Thursday, July 06, 2017


This happened today:
President Donald Trump was met Thursday in Poland by cheering crowds bussed in for the occasion, and one of those well-wishers waved a Confederate flag.

As Kevin Kruse reminds us, during George Wallace's first run for president, in 1964, he held a rally at Serb Hall in Milwaukee and the crowd serenaded him with a version of "Dixie" in Polish. In case you're wondering what that sounded like, a YouTuber has generated his own version:

The subject of American white supremacism Mitteleuropa-style reminds me of this anecdote from a mid-1980s issue of Spin magazine. It's from a story by Legs McNeil, who was following the German metal band Scorpions on tour. This happened at a stop in, um, Nuremberg:

I don't know what that metal fan was thinking. Maybe to him it was a symbol of white pride, or maybe he'd merely grown up on bootleg Lynyrd Skynyrd tapes. Maybe he just thought rock and roll is quintessentially American, and the Confederate flag just seemed like the most rebellious, badass banner representing America -- more so than the American flag, which is totally not rock and roll.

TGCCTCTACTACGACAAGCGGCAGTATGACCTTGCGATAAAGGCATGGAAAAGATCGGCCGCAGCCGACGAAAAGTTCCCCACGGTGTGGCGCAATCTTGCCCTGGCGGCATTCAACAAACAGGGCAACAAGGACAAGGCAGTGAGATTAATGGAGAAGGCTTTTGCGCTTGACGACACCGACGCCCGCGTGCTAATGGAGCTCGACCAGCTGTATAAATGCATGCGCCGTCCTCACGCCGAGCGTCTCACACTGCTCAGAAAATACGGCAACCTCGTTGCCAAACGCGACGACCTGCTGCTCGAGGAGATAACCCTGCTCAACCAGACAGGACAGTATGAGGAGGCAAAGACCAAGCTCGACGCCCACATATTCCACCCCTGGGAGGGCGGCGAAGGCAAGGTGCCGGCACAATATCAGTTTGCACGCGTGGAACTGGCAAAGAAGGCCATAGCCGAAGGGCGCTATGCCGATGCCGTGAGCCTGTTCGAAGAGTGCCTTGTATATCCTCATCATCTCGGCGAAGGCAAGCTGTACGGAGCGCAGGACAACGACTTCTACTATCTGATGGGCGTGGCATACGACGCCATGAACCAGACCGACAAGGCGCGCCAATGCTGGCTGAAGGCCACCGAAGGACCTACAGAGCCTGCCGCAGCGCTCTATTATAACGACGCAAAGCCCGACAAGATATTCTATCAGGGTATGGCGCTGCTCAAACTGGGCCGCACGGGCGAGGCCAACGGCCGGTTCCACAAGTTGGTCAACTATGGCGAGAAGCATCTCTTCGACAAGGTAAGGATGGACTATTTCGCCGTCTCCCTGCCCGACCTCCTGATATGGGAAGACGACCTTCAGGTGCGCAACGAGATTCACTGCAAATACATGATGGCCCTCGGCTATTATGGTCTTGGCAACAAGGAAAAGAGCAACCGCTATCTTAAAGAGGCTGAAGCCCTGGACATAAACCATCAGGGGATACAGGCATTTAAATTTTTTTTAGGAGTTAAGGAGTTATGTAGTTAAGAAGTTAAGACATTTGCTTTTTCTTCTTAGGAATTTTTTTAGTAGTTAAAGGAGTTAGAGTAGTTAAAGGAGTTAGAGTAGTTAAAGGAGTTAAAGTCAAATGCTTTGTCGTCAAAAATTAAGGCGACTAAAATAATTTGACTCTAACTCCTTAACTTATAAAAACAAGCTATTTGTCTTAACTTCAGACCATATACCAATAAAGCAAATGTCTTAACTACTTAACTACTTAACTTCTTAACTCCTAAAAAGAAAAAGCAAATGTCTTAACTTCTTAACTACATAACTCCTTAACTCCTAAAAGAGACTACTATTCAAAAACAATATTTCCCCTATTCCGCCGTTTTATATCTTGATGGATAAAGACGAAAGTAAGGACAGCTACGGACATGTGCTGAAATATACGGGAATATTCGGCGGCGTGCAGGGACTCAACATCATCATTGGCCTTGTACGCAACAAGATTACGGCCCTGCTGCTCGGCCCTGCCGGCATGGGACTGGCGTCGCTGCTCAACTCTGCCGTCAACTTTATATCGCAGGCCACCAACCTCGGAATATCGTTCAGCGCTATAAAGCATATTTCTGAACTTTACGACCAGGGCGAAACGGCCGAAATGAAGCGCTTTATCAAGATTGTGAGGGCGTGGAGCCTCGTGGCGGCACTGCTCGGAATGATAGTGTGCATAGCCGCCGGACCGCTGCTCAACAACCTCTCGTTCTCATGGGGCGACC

At Trump's speech today, somebody concluded that the real banner of Trumpism might not be the Stars and Stripes. I wonder if that's going to start happening more and more back home. I saw an opinion piece over the weekend titled "Liberals Are Reclaiming Patriotism from the Right." I can't say I see a lot of flag-waving on our side, although most of us are much less tolerant of Russian electoral interference than Republicans are. But if this does become a cultural shift -- if liberals embrace overt symbols of patriotism such as the American flag -- I can imagine the right actively disdaining that flag. Hey, why not? Pro-Trumpers rejected the Declaration of Independence when NPR tweeted it on July 4. The Stars and Stripes could be the next to be rejected -- in favor, I'd predict, of the Stars and Bars.

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